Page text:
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Old 01-27-2011, 03:14 AM   #1
windstory
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How to open port for some server?


I want to open 177 port of remote server for mypc.com.

Code:
-A RH-Firewall-1-INPUT -m state --state NEW -m tcp -p tcp --dport 177 -s mypc.com -j ACCEPT
I wrote this at iptables, but I could not connect mypc.com with remote server.

Kindly let me know what I am wrong?
 
Old 01-27-2011, 05:00 AM   #2
Noway2
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I think part of the problem may be the -m state portion of your iptables line in that you don't allow established connections to pass through. I would suggest for starters removing the state portion and focus on the protocol, destination and source.

Also, do you have an application listening on port 177? You can confirm that the program is listening on the port and protocol using netstat, eg: 'netstat -ntp | grep 177' and you should see the application.

Next, you can use nmap against your (external) ip address to see if the connection is open through to the application.
 
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Old 02-08-2011, 10:50 PM   #3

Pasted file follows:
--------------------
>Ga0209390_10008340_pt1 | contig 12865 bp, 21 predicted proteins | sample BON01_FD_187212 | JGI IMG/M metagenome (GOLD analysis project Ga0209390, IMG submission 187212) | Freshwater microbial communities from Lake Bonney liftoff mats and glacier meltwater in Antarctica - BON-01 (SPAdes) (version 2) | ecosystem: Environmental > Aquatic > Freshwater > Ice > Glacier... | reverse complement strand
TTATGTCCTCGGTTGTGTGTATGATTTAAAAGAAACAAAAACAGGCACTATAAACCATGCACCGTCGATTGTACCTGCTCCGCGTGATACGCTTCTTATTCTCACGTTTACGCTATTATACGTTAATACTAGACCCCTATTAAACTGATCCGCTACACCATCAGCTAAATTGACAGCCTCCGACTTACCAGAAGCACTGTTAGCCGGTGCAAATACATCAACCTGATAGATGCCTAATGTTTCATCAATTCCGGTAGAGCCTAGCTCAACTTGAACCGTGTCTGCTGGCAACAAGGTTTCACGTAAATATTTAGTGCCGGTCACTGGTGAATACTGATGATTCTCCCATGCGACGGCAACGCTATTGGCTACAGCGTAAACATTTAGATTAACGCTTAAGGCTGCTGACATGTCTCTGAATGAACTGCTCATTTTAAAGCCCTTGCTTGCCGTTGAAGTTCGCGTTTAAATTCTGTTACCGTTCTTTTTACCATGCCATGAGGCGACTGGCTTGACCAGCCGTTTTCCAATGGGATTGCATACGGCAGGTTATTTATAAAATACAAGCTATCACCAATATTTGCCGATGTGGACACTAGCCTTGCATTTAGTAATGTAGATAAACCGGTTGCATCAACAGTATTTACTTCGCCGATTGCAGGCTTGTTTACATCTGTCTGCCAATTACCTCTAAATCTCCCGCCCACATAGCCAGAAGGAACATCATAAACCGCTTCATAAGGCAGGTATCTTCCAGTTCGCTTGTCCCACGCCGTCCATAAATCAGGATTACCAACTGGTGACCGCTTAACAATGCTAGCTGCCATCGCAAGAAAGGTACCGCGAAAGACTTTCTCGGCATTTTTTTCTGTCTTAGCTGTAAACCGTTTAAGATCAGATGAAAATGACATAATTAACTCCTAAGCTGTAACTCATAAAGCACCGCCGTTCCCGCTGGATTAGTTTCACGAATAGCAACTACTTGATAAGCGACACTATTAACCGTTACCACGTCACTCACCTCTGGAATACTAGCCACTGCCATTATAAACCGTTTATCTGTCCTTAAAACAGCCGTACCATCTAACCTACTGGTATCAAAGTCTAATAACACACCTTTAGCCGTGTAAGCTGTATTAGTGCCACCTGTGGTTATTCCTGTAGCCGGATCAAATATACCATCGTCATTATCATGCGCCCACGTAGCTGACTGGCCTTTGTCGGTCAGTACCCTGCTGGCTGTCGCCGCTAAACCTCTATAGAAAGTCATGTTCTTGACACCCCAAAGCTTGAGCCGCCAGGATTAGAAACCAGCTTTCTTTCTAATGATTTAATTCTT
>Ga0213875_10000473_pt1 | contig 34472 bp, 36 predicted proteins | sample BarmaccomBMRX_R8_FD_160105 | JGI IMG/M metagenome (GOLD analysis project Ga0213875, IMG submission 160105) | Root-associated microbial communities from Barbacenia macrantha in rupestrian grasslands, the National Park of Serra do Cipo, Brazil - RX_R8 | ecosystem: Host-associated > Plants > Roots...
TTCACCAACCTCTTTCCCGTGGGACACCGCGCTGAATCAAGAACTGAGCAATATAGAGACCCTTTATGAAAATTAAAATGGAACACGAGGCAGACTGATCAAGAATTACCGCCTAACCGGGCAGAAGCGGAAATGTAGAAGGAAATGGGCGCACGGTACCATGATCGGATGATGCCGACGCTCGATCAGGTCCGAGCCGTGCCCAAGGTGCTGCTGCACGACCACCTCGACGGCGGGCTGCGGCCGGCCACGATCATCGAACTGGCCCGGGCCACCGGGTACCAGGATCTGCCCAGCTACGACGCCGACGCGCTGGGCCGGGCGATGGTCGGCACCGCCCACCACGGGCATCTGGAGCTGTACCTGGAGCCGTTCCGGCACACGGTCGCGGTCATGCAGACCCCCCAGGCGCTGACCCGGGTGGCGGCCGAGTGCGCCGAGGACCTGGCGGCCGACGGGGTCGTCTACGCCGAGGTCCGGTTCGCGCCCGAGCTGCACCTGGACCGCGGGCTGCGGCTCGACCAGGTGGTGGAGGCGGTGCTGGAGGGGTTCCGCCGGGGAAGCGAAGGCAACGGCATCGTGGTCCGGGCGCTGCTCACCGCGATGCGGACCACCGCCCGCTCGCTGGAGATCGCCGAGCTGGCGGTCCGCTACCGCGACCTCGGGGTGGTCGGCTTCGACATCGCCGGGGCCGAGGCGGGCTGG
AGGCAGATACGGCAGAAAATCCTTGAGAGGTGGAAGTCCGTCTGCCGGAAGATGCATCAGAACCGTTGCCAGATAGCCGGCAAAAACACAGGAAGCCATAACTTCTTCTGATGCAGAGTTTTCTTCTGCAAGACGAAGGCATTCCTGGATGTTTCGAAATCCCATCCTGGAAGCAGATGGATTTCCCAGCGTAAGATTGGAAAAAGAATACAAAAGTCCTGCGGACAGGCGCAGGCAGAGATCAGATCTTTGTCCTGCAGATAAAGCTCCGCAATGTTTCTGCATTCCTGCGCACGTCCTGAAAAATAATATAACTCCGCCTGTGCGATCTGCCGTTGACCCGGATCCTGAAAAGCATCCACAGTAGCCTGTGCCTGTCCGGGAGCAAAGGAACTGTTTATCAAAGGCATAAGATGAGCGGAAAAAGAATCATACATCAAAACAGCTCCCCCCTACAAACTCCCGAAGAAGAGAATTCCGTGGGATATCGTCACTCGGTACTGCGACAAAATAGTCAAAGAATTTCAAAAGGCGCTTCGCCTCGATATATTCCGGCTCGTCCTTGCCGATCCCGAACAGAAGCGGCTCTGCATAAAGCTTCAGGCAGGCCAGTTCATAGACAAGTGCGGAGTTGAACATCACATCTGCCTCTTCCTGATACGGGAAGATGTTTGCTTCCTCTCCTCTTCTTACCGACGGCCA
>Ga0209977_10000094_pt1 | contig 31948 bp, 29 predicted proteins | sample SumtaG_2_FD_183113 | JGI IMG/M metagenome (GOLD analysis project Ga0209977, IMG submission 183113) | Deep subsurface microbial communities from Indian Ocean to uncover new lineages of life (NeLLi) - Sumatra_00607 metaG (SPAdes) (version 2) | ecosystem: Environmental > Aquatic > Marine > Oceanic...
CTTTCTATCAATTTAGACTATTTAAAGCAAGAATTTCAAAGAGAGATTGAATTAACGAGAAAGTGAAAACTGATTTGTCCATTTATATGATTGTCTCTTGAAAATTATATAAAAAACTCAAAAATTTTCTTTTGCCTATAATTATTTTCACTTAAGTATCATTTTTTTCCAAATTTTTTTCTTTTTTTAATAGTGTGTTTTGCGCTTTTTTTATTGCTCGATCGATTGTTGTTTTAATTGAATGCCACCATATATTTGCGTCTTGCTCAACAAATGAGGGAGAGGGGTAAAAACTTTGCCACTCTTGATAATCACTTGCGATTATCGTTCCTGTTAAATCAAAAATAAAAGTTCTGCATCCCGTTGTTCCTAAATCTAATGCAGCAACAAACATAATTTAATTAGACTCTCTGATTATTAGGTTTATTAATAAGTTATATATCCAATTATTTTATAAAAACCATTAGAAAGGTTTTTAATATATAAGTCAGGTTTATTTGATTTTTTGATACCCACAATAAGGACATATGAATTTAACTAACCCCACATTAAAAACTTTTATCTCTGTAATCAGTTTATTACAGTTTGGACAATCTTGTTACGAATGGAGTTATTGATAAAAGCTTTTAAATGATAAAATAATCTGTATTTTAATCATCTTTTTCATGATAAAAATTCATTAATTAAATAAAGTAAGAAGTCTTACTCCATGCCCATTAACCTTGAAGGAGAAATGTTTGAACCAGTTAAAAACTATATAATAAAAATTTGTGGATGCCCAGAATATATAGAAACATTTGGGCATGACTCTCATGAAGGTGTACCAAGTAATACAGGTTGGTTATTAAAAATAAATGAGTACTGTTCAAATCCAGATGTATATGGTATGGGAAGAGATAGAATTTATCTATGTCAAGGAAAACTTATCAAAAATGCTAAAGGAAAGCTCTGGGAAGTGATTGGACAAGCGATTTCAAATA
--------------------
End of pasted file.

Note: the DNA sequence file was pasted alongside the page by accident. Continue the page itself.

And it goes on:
windstory
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Quote:
Originally Posted by Noway2 View Post
I think part of the problem may be the -m state portion of your iptables line in that you don't allow established connections to pass through. I would suggest for starters removing the state portion and focus on the protocol, destination and source.

Also, do you have an application listening on port 177? You can confirm that the program is listening on the port and protocol using netstat, eg: 'netstat -ntp | grep 177' and you should see the application.

Next, you can use nmap against your (external) ip address to see if the connection is open through to the application.
Thanks Noway2,

According to your suggestion, sould I change iptalbes like this?

"-A RH-Firewall-1-INPUT -m state --state NEW -p tcp --dport 177 -s mypc.com -j ACCEPT"

About "netstat -ntp | grep 177", there is nothing.
 
Old 02-09-2011, 01:56 AM   #4
vinodvb
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Am a newbie too, but may be you want to check the default INPUT chain for any rules that may be blocking the port.

And also as Noway2 mentioned you can ignore the state portion.

i.e
Code:
-A RH-Firewall-1-INPUT -p tcp --dport 177 -s mypc.com -j ACCEPT
This should do the trick.

And as I mentioned, please check the default INPUT chain, you can flush it if you are using the RH-Firewall-1-INPUT for all the rules.
 
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Old 02-09-2011, 04:05 AM   #5
Noway2
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Vinodvb is correct, drop the --state portion because it will cause to drop established connections, which is what they become after they pass through the new state.